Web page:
Taxing, isn't it?

For nearly 100 years, states have based their taxes on federal taxes, most notably those addressing estate tax and depreciation. But when the federal government decides to reduce—or eradicate—certain taxes, states face significant losses in revenue. To recoup their losses, some states vote to "decouple" themselves from certain federal taxes and write their own tax codes.

Of course, that just makes filing taxes more complicated for you.

After President Bush's bill to repeal the estate tax passed Congress, 18 states passed legislation to decouple their estate tax laws from the federal tax law. (The 18 states are highlighted in the map.) In addition, the federal government's push to change how businesses depreciate equipment, for example, is not widely accepted by state tax bodies. (The biggest hurdle for states to overcome is what is known as "bonus" depreciation, which allows businesses to write off up to 50 percent of an asset during the first year rather than depreciating the full amount during the useful life of the asset.)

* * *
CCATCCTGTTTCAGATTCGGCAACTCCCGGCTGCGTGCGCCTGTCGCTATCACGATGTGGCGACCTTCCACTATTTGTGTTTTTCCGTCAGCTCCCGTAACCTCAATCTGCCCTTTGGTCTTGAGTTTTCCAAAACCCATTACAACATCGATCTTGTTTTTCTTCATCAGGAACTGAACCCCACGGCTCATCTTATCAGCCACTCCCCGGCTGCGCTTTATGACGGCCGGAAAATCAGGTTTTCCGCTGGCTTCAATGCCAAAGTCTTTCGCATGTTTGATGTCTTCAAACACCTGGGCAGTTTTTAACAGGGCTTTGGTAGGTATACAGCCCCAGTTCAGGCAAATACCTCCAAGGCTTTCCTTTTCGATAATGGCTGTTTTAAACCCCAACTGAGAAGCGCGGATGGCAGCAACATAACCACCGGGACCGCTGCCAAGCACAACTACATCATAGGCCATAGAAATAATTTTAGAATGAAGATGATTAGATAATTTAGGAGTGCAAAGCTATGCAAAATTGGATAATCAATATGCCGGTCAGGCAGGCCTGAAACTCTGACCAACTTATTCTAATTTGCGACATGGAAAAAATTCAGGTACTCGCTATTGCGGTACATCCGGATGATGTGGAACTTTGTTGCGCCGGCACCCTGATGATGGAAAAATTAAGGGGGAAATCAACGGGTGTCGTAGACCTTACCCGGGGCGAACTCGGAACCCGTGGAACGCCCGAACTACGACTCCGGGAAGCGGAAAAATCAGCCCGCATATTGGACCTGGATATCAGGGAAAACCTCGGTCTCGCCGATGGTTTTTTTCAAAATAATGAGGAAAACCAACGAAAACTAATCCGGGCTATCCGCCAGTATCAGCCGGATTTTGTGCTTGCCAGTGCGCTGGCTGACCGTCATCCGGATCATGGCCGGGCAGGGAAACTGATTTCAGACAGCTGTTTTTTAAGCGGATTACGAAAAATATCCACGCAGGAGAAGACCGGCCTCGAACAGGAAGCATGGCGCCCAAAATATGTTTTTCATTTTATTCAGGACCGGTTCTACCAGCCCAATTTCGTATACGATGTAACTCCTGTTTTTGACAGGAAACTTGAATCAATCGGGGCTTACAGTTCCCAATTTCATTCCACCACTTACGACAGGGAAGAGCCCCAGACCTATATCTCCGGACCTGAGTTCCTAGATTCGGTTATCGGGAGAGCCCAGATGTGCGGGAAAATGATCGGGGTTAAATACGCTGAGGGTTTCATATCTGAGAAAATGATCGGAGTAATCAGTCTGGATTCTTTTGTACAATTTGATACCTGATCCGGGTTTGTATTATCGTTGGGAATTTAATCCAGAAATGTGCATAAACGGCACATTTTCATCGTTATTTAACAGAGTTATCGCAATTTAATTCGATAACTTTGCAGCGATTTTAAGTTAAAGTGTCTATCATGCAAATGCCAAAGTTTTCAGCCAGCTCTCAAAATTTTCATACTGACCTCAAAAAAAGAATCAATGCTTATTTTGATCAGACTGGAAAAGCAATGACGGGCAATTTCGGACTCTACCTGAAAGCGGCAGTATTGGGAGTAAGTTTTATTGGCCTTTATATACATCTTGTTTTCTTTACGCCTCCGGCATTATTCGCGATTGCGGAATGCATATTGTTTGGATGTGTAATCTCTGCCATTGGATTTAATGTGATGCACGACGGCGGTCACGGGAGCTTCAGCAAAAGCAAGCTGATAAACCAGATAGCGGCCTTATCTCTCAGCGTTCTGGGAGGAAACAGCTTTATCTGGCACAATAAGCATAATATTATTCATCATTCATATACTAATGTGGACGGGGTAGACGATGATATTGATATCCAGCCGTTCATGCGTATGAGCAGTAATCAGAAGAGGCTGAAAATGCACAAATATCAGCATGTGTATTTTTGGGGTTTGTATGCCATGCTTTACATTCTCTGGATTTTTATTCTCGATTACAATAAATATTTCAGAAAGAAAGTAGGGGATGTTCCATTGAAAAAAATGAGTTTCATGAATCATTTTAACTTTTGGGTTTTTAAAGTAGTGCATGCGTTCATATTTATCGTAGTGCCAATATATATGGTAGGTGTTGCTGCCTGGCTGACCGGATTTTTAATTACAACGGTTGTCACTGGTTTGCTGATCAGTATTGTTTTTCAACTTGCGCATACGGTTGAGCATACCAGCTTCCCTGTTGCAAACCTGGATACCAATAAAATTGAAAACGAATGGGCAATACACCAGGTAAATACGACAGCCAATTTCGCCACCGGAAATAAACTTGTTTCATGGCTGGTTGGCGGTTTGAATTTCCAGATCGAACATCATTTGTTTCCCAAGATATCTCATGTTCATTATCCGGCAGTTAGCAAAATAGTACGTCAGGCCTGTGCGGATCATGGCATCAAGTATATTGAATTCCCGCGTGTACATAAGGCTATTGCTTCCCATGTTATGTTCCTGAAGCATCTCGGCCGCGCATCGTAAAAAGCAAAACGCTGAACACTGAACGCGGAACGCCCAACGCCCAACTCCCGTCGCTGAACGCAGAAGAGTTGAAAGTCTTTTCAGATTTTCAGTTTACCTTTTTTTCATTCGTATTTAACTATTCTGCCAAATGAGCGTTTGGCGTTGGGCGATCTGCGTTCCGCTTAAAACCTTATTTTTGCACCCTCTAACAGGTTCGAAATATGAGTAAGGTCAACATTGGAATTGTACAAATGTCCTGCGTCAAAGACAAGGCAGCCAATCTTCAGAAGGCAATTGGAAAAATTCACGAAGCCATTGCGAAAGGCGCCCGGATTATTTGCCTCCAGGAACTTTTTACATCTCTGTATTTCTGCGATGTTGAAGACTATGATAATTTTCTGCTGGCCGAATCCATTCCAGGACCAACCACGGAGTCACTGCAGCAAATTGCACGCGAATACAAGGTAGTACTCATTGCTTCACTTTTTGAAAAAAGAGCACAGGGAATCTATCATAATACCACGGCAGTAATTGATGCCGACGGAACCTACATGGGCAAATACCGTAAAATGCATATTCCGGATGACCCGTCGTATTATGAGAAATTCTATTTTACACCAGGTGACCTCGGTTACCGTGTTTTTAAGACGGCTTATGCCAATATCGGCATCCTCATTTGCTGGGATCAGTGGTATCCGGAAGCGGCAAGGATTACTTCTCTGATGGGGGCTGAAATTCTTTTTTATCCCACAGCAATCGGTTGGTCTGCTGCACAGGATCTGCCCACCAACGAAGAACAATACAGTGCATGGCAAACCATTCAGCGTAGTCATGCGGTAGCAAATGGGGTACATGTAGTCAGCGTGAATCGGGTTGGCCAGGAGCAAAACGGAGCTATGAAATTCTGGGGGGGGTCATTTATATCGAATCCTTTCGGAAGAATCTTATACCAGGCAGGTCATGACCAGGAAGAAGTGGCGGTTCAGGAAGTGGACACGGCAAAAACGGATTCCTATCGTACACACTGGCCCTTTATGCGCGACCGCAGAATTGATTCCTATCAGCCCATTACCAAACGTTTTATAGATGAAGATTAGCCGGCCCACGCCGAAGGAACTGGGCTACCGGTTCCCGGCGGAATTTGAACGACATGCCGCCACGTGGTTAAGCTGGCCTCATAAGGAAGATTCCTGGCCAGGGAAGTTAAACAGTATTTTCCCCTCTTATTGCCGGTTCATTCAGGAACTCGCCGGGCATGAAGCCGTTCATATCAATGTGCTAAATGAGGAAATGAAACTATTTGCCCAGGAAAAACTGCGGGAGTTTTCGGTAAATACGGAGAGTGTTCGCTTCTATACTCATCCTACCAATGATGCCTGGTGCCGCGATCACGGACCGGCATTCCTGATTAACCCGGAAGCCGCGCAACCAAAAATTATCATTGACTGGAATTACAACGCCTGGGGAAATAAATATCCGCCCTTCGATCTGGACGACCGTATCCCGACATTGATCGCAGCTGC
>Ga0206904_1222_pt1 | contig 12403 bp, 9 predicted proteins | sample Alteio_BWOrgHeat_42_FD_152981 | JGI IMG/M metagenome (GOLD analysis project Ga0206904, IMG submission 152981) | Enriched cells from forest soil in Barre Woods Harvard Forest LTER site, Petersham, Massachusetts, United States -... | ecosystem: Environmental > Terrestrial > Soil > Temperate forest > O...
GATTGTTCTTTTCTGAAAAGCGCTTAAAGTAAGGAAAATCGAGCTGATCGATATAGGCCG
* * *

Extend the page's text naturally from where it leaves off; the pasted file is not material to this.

The 18 states that have "decoupled" from the federal estate tax are shown in yellow.